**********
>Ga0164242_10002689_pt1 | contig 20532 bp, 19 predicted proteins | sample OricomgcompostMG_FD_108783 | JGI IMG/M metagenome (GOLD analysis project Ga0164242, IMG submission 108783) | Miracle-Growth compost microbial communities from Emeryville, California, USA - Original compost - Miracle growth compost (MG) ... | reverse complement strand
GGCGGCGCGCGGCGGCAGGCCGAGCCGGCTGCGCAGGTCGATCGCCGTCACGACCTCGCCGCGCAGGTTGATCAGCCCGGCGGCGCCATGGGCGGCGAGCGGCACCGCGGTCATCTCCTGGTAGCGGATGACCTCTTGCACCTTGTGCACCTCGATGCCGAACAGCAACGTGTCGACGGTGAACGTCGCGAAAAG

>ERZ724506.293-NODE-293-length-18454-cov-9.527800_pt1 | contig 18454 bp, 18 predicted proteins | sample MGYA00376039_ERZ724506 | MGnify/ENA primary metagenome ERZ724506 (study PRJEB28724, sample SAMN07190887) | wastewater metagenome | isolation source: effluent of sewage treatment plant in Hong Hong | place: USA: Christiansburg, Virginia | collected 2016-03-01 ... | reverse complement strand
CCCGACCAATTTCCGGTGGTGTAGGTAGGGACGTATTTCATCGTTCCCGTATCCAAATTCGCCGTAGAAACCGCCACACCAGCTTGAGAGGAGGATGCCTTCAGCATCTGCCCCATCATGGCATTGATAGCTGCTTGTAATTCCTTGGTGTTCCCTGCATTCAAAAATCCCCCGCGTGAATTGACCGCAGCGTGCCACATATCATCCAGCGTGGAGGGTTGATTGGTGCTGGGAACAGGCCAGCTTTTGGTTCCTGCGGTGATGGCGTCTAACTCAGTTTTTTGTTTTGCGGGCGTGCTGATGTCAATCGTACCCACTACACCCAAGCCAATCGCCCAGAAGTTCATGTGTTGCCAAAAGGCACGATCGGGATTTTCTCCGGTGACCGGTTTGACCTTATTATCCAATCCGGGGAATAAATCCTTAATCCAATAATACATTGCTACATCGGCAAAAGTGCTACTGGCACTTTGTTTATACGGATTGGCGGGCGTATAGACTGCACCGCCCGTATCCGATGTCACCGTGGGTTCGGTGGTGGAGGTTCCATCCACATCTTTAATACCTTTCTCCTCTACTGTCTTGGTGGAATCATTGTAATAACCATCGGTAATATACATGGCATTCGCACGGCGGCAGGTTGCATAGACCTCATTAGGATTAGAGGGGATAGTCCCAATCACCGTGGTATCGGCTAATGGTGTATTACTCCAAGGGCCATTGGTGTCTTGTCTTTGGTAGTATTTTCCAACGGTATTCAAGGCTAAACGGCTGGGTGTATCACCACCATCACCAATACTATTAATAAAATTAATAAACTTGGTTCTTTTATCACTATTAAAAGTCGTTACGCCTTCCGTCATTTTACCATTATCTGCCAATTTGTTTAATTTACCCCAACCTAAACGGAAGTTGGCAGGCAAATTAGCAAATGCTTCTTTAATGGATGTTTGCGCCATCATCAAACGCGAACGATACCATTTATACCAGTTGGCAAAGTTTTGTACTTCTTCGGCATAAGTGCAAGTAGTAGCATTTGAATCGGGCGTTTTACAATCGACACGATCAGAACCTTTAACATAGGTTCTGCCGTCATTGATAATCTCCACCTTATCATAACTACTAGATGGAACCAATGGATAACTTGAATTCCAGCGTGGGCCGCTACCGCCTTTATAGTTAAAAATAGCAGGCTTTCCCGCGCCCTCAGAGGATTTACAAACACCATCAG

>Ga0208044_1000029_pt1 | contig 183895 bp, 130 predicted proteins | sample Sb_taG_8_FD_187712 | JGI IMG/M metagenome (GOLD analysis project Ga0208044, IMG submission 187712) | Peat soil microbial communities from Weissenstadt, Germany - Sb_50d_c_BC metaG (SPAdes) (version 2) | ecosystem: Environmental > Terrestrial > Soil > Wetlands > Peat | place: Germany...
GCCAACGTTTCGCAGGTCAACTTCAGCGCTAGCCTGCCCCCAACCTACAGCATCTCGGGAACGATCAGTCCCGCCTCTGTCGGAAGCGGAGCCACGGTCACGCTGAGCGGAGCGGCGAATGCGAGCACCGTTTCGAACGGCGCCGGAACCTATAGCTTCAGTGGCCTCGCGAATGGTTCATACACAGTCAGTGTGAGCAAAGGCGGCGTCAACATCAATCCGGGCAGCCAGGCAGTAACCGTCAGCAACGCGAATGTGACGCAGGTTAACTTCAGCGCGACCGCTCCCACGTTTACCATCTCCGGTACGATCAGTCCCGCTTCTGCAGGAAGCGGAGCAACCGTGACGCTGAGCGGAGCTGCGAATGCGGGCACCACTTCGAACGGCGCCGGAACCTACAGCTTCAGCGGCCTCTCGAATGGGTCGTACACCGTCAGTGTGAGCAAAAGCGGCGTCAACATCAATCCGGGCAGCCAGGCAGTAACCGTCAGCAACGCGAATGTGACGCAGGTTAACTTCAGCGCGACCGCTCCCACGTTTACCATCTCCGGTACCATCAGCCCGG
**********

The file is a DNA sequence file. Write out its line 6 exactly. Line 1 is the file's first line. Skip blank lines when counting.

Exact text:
GCCAACGTTTCGCAGGTCAACTTCAGCGCTAGCCTGCCCCCAACCTACAGCATCTCGGGAACGATCAGTCCCGCCTCTGTCGGAAGCGGAGCCACGGTCACGCTGAGCGGAGCGGCGAATGCGAGCACCGTTTCGAACGGCGCCGGAACCTATAGCTTCAGTGGCCTCGCGAATGGTTCATACACAGTCAGTGTGAGCAAAGGCGGCGTCAACATCAATCCGGGCAGCCAGGCAGTAACCGTCAGCAACGCGAATGTGACGCAGGTTAACTTCAGCGCGACCGCTCCCACGTTTACCATCTCCGGTACGATCAGTCCCGCTTCTGCAGGAAGCGGAGCAACCGTGACGCTGAGCGGAGCTGCGAATGCGGGCACCACTTCGAACGGCGCCGGAACCTACAGCTTCAGCGGCCTCTCGAATGGGTCGTACACCGTCAGTGTGAGCAAAAGCGGCGTCAACATCAATCCGGGCAGCCAGGCAGTAACCGTCAGCAACGCGAATGTGACGCAGGTTAACTTCAGCGCGACCGCTCCCACGTTTACCATCTCCGGTACCATCAGCCCGG